BSc (Hons) Aquaculture and Fishery Management
STANIC Qualified instructor
The Western Caribbean Fly Fishing School, Mexico

http://www.catchafish.net, twcffs@gmail.com
00 52 1 983 7323 144

Air Commodore Christopher Paul, of Old Alresford

The Obituary below was published in the Telegraph on 27 March 2003, after the passing of Air Commodore Paul, who lived in Old Alresford. I was privileged to meet him only once, when I delivered post around Old Alresford, and I showed him some of my old aviation photos. He was what you imagined a Spitfire pilot had to be: slight of build, long piano player type fingers, a delicate touch. At that time he was 92 years old. But the following account does not mention Spitfires – maybe I saw him in his Turbulent, touring Britain – I at that time was supplying various photos of interesting aircraft to Air Pictorial.

It showed me, at that time, that you never realise the history behind the people you see or meet or serve in the local shops, cafes, pubs or wine bars, and Air Cdr Paul certainly visited the Bodega Wine bar many times back in the 1980s. Think of that when greeting the next 90 year old contact you make!

Nick Denbow

 

The Telegraph said:

“Air Commodore Christopher Paul, who has died aged 95, was a wartime bomber pilot who became involved in promoting gliding and other aspects of the boom in private flying after the Second World War.

Paul was given his first operational command in 1940 with No 150 Squadron, which was re-equipping with Vickers Wellingtons following the costly losses of Fairey Battles in France.

After a frustrating period when navigational aids were insufficient to conduct satisfactory night-bomber operations, he was posted to “Bomber” Harris’s headquarters as a watch keeper. He then moved to Flying Training Command, converting trainers into makeshift bombers.

When Paul joined the directing staff of the Army Staff College at Camberley he was at first disconcerted to discover that his RAF students included some highly decorated officers who had seen far more action than he had; but he took the opportunity to milk them of their experience for his eventual return to operations.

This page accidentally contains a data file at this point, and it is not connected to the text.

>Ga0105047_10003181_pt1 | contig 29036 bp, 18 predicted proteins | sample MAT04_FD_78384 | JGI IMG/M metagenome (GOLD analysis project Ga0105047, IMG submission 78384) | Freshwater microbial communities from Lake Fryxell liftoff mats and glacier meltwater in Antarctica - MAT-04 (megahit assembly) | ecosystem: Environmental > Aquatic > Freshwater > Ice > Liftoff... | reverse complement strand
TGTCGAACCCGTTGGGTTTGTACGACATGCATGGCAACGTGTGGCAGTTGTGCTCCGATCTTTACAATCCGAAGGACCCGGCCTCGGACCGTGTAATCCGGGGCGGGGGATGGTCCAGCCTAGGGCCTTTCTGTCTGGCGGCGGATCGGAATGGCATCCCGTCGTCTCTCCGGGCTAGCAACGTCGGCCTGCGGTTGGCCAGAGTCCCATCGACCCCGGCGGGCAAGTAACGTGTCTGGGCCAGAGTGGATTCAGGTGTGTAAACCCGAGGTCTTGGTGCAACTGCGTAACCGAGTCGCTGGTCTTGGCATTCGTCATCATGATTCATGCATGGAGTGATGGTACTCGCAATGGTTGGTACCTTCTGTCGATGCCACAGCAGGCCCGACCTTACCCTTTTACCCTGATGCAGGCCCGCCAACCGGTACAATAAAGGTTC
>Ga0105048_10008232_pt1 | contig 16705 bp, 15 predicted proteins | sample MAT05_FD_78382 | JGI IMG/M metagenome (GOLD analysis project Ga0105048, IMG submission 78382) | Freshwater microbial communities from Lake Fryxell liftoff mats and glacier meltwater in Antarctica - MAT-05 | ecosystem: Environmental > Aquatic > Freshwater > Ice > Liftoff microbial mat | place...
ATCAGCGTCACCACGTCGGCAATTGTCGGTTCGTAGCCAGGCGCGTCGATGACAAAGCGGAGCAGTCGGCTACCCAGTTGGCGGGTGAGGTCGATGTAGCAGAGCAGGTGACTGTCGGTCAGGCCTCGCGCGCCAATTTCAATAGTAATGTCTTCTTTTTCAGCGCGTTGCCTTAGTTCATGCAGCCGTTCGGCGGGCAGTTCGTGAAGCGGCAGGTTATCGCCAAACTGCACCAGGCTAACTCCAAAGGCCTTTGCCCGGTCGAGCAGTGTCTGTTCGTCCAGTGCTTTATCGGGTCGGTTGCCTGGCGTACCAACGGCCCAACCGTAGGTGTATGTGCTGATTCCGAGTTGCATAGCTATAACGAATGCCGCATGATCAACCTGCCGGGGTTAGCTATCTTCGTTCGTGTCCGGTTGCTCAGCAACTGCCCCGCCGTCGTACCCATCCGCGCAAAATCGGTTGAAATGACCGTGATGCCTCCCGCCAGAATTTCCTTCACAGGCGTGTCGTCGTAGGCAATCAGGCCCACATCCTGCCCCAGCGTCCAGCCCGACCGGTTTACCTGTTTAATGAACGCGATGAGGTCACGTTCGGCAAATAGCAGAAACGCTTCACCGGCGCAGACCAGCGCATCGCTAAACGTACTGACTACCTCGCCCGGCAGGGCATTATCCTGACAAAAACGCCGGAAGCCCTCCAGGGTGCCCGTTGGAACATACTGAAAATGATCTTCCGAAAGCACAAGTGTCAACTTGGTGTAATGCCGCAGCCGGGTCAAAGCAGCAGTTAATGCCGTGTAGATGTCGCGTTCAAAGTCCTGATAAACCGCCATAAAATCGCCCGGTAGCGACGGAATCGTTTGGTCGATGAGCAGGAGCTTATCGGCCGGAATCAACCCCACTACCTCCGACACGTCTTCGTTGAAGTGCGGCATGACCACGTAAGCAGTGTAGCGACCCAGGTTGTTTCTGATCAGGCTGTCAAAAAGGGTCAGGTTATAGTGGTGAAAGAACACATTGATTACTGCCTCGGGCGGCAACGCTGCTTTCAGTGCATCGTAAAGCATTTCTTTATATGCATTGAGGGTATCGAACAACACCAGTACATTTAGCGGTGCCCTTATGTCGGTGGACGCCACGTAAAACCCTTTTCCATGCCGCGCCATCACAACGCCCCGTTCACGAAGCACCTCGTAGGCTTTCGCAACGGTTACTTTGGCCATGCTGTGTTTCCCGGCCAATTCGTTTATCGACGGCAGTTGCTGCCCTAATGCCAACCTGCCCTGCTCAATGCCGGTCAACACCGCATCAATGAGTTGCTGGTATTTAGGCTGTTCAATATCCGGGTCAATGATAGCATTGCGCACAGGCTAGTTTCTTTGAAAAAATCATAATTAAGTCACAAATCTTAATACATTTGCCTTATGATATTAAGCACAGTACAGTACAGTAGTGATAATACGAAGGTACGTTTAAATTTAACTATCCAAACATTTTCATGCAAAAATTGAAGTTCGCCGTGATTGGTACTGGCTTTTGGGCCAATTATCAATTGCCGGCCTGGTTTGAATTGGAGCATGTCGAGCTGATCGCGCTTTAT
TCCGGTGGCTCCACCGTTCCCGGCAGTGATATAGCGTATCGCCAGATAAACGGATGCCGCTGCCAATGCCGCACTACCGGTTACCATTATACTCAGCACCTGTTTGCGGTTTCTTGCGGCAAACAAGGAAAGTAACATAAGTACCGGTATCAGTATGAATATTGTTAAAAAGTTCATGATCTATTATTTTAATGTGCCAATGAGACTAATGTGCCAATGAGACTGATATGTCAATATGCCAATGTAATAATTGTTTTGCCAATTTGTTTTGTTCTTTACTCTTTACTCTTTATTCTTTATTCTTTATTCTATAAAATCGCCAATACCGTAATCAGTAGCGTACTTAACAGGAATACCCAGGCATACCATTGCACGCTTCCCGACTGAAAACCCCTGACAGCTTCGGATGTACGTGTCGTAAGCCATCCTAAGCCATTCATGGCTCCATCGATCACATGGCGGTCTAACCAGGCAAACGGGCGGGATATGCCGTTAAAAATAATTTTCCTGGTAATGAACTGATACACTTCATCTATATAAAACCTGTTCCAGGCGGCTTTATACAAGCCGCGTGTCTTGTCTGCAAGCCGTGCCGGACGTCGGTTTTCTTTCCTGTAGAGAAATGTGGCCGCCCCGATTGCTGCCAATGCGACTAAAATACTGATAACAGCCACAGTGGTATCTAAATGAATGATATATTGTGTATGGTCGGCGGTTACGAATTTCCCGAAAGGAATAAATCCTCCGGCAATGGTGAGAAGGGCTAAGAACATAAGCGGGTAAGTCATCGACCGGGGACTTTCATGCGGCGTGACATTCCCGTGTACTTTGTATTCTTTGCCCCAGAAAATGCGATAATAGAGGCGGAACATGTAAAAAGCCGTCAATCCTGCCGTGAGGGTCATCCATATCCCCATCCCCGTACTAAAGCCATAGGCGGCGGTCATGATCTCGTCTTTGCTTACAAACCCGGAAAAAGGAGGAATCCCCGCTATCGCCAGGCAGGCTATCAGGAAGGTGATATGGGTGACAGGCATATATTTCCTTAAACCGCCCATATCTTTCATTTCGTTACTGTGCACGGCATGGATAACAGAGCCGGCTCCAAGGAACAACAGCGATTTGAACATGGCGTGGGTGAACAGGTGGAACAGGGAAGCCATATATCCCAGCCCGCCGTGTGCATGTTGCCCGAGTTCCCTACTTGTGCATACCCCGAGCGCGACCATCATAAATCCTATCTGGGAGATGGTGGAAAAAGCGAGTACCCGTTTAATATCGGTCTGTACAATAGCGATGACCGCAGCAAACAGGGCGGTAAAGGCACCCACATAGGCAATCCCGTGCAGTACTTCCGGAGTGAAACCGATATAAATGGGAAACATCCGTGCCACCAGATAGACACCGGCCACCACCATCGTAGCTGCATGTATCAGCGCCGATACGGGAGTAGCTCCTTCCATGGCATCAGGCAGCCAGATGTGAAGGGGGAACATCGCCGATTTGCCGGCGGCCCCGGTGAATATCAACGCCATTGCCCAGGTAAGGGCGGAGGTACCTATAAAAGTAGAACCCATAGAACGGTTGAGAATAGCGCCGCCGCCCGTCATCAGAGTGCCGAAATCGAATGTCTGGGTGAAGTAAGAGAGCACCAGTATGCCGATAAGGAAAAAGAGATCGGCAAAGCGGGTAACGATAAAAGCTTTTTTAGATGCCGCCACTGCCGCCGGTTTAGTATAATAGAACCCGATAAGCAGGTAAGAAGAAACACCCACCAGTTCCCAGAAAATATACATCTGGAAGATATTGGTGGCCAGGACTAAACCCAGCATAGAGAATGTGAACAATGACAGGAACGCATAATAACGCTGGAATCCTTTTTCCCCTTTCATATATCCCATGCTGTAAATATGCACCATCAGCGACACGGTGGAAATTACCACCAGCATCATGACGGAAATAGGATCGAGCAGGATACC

In early 1944 he was posted to No 13 Operational Training Unit to learn to fly Mitchell light bombers, where he attracted the attention of Air Vice-Marshal Basil Embry, the holder of a DSO and three Bars, who was preparing the 2nd Tactical Air Force to support the forthcoming Normandy invasion.

On taking over No 98 Squadron at Dunsfold, Bedfordshire, Paul was delighted by the presence of so many Canadians. Their food parcels and camp fire parties were especially appreciated, though they had a disconcerting habit of shooting at empty beer cans for revolver practice during their late night revels. Nevertheless, he noted with pleasure that the nightingales of Dunsfold Woods seemed to be inspired in their singing by the hum of the squadron’s two-engine Mitchells.

When the invasion was launched, Paul was awarded a DFC for the way in which he led the squadron in day and night attacks on tactical targets. His citation stated: “He has at all times maintained a high standard of determination, keenness and accuracy and has developed a fine fighting team which strikes the enemy with great precision and concentration.”

Gerald John Christopher Paul was born on October 31 1907, and educated at Cheltenham and St John’s, Cambridge, where he learned to fly with the University Air Squadron.